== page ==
Temple Mountain, N.H. – August 8, 1976

Temple Mountain, New Hampshire – August 8, 1976

     On August 8, 1976, a red and white Piper Tri-Pacer airplane with a lone 60-year-old pilot from Goffstown, N.H. aboard, left Caribou, Maine, bound for Manchester, New Hampshire.  While in-route the aircraft entered cloud bank and crashed on Temple Mountain. (The mountain is located in the towns of Sharon and Temple, New Hampshire.) The aircraft struck some trees and flipped over but the pilot was strapped in and escaped without injury. 

     The aircraft didn’t burn, which enabled the pilot to use it for shelter.

     The pilot was forced to remain with the aircraft for the next three days, during which the remnants of Hurricane Belle came through the area.  The man survived by eating peanuts and some fruit that he’d brought with him.  He also read a Bible, and prayed for rescue.  

     On the third day, after the rain had stopped, he used the plane’s battery, gasoline, and seat material to start a roaring signal fire.  He was rescued by a Coast Guard Helicopter after his signal fire had been seen.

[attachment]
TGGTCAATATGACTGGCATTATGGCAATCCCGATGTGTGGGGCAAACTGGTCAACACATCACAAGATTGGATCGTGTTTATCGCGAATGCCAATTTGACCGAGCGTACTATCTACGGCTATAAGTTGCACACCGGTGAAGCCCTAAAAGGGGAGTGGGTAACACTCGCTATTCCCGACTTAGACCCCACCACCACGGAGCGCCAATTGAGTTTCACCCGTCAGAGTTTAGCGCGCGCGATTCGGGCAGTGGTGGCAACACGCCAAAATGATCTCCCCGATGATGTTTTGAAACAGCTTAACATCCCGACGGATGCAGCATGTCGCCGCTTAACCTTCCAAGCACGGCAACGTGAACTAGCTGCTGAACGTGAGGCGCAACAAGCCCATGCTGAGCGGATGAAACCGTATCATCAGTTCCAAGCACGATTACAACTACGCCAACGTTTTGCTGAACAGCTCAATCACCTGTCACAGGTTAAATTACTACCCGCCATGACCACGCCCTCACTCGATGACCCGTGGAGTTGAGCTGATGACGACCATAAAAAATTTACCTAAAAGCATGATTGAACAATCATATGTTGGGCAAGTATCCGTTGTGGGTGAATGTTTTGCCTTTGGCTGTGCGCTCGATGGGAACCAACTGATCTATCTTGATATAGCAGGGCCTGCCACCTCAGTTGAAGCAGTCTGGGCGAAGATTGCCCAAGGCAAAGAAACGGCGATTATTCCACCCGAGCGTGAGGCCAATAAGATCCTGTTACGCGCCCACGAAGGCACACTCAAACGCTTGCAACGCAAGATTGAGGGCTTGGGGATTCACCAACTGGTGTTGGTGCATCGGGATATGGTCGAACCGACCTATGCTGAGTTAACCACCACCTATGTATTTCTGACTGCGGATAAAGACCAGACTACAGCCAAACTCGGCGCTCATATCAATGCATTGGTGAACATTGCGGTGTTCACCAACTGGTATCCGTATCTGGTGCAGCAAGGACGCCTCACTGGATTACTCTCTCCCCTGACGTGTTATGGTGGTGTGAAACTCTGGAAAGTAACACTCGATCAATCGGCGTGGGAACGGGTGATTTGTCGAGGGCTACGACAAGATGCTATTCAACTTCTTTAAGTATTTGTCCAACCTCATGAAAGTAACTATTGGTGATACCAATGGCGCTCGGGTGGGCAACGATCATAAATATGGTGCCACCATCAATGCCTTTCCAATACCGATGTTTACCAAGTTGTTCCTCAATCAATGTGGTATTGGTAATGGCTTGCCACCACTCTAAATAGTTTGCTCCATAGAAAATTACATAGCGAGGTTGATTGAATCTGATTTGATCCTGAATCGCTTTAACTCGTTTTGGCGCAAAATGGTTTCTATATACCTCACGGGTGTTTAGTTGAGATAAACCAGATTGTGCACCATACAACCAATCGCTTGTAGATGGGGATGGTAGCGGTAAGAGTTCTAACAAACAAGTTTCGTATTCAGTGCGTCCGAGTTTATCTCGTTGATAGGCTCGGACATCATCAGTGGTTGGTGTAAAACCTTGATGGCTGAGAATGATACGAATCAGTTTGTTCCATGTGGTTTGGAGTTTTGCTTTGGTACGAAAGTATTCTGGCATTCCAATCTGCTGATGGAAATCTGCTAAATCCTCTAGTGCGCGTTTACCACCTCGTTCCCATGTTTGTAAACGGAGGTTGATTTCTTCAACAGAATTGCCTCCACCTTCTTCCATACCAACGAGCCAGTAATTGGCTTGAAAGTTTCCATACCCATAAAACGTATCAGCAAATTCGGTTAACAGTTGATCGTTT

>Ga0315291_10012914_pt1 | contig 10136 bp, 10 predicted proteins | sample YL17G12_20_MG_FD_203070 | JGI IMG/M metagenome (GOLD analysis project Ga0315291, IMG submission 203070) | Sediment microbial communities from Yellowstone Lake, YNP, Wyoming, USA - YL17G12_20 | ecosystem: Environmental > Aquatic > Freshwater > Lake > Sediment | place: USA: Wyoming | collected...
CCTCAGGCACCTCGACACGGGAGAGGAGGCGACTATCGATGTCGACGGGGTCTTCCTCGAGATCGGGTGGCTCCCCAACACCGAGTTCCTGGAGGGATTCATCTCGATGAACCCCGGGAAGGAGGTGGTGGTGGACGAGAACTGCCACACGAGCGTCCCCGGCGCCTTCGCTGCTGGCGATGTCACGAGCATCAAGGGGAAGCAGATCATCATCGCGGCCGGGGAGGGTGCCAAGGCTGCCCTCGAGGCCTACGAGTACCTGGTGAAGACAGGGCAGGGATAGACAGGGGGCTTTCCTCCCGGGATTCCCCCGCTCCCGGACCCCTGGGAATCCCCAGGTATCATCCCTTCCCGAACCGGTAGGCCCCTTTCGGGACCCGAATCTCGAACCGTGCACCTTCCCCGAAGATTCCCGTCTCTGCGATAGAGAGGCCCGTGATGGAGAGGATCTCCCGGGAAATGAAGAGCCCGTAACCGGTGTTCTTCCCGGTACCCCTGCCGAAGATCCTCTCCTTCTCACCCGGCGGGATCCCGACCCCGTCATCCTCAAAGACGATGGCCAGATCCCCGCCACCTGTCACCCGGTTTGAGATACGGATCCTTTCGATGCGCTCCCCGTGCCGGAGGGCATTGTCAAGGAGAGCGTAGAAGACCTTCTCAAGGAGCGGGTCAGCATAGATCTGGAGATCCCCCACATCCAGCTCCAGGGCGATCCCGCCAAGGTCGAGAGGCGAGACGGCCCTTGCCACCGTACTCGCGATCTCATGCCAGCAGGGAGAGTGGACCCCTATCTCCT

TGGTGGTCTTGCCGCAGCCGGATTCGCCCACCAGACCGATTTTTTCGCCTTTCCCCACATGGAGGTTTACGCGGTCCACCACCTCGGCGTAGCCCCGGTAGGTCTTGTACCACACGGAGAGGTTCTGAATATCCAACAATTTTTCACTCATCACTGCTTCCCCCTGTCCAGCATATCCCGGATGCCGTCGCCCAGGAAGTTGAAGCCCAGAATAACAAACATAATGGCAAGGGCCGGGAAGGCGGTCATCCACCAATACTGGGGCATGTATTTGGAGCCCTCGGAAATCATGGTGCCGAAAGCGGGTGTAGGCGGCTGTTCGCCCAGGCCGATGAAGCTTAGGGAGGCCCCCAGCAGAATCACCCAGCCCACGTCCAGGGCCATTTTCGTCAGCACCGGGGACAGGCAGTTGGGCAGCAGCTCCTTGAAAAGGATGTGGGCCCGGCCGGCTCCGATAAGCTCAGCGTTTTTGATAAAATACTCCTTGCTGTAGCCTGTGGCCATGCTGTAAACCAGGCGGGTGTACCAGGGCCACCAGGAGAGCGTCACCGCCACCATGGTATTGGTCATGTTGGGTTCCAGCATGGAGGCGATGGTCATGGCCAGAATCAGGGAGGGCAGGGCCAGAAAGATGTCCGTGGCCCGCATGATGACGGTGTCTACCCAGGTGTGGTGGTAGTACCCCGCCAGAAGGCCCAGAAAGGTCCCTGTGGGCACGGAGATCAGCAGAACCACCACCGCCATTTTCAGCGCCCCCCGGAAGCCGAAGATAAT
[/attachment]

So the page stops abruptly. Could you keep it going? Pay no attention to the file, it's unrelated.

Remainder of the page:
It is unknown if the aircraft was recovered.


     Providence Evening Bulletin, “Plane Hits Mountain; Pilot Fine”, August 12, 1976, Page A-3 

     Westerly Sun, (RI), “60-Year-Old Waits Out Belle In Wrecked Plane”, August 12, 1976, Page 6.

Temple Mountain, N.H. – October 26, 1973

Temple Mountain, New Hampshire – October 26, 1973

     On October 26, 1973, a 31-year-old pilot from Wilton, New Hampshire, took off alone from Norwood, Massachusetts, in an American Aviation AA-1, (N5700L), bound for Nashua, New Hampshire.   The weather over New Hampshire was foggy and rainy. When the aircraft failed to arrive at Nashua a search was instituted.  The aircraft and the pilot’s body were found two days later on the slope of 2,044 foot high Temple Mountain, which is located in the towns of Sharon and Temple, New Hampshire.


     Providence Journal, “Pilot Is killed In N. H. Crash”, October 28, 1973, page C-24

     National Transportation Safety Board brief# NYC74AN036


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